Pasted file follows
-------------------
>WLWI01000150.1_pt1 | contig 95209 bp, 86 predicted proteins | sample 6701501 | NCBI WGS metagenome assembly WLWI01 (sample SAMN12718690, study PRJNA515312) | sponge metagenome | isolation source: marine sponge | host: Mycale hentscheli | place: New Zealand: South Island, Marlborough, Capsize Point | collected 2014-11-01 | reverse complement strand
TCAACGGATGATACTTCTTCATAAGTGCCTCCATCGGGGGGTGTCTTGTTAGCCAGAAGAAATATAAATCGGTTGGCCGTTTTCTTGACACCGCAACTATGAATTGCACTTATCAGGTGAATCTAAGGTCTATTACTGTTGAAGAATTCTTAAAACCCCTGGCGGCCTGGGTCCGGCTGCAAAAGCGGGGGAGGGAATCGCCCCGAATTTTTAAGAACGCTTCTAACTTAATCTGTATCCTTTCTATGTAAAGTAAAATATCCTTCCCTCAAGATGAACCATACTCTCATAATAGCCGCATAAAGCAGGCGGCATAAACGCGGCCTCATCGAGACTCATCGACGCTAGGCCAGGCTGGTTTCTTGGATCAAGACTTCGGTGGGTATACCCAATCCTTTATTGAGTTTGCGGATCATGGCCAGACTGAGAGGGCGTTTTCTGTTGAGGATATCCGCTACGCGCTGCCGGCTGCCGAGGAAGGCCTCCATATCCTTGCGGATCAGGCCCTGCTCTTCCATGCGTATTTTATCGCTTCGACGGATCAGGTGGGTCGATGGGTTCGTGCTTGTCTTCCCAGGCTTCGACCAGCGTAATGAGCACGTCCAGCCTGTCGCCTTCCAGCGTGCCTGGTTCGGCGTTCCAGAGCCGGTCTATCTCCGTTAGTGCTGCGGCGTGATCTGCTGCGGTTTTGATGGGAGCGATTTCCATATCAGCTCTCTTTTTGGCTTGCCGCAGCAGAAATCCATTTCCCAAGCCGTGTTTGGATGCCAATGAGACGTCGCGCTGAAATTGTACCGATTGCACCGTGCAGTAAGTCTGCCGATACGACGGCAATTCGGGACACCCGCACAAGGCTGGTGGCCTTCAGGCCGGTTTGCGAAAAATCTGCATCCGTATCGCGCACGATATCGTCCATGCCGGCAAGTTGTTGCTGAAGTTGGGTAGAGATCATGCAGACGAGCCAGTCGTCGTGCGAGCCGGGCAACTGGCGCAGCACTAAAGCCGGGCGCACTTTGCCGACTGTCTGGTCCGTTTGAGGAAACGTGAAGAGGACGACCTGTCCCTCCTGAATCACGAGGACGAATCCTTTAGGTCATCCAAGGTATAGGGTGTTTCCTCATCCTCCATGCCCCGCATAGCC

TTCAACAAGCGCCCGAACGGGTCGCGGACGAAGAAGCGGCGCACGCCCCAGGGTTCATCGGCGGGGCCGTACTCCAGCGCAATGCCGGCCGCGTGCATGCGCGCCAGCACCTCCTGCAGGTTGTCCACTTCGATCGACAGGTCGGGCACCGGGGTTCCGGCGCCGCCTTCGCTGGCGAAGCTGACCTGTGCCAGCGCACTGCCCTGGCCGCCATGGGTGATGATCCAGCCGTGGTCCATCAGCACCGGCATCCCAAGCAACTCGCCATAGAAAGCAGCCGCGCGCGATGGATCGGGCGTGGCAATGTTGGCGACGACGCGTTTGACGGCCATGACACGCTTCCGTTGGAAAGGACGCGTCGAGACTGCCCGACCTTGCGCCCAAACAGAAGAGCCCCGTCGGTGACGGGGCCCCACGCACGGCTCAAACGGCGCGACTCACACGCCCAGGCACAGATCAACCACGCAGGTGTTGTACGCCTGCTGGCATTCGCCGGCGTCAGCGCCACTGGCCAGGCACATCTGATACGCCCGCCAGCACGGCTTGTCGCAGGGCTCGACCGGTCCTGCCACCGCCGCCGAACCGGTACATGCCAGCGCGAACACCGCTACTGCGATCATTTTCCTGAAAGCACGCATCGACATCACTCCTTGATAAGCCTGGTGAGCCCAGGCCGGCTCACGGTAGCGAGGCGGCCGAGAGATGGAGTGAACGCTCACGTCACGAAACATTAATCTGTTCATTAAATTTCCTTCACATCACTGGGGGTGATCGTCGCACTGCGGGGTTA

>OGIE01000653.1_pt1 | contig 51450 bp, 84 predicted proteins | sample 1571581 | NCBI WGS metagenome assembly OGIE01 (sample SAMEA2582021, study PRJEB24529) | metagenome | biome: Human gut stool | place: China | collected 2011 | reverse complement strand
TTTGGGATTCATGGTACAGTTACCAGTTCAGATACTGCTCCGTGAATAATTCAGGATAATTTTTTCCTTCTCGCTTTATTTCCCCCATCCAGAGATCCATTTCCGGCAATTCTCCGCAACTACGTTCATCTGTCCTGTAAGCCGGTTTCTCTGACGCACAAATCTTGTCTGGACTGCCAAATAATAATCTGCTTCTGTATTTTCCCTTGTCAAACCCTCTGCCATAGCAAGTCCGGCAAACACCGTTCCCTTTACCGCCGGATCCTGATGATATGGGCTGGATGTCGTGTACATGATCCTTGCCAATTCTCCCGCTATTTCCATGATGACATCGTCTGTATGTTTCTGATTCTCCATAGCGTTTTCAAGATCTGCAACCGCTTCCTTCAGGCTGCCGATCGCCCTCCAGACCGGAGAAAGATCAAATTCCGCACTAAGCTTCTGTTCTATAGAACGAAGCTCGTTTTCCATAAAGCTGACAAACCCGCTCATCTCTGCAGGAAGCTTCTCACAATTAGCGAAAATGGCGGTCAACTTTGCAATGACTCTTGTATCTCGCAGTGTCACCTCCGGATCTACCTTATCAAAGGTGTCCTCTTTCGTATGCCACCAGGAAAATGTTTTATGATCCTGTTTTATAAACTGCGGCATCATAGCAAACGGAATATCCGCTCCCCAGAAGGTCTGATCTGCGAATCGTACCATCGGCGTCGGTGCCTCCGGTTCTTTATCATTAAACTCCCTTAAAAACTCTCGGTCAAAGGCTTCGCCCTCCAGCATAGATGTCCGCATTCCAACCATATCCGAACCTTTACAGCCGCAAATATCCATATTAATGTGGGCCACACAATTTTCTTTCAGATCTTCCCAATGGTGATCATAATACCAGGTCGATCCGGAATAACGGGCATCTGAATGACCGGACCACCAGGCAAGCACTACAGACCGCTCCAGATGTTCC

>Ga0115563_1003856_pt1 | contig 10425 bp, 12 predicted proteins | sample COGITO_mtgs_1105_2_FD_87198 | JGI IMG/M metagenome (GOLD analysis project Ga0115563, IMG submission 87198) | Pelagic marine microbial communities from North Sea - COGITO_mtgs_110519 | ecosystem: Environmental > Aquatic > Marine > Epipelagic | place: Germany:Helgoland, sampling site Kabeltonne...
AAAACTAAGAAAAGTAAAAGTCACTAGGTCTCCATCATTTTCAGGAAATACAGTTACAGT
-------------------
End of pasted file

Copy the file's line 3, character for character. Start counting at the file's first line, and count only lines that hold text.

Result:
TTCAACAAGCGCCCGAACGGGTCGCGGACGAAGAAGCGGCGCACGCCCCAGGGTTCATCGGCGGGGCCGTACTCCAGCGCAATGCCGGCCGCGTGCATGCGCGCCAGCACCTCCTGCAGGTTGTCCACTTCGATCGACAGGTCGGGCACCGGGGTTCCGGCGCCGCCTTCGCTGGCGAAGCTGACCTGTGCCAGCGCACTGCCCTGGCCGCCATGGGTGATGATCCAGCCGTGGTCCATCAGCACCGGCATCCCAAGCAACTCGCCATAGAAAGCAGCCGCGCGCGATGGATCGGGCGTGGCAATGTTGGCGACGACGCGTTTGACGGCCATGACACGCTTCCGTTGGAAAGGACGCGTCGAGACTGCCCGACCTTGCGCCCAAACAGAAGAGCCCCGTCGGTGACGGGGCCCCACGCACGGCTCAAACGGCGCGACTCACACGCCCAGGCACAGATCAACCACGCAGGTGTTGTACGCCTGCTGGCATTCGCCGGCGTCAGCGCCACTGGCCAGGCACATCTGATACGCCCGCCAGCACGGCTTGTCGCAGGGCTCGACCGGTCCTGCCACCGCCGCCGAACCGGTACATGCCAGCGCGAACACCGCTACTGCGATCATTTTCCTGAAAGCACGCATCGACATCACTCCTTGATAAGCCTGGTGAGCCCAGGCCGGCTCACGGTAGCGAGGCGGCCGAGAGATGGAGTGAACGCTCACGTCACGAAACATTAATCTGTTCATTAAATTTCCTTCACATCACTGGGGGTGATCGTCGCACTGCGGGGTTA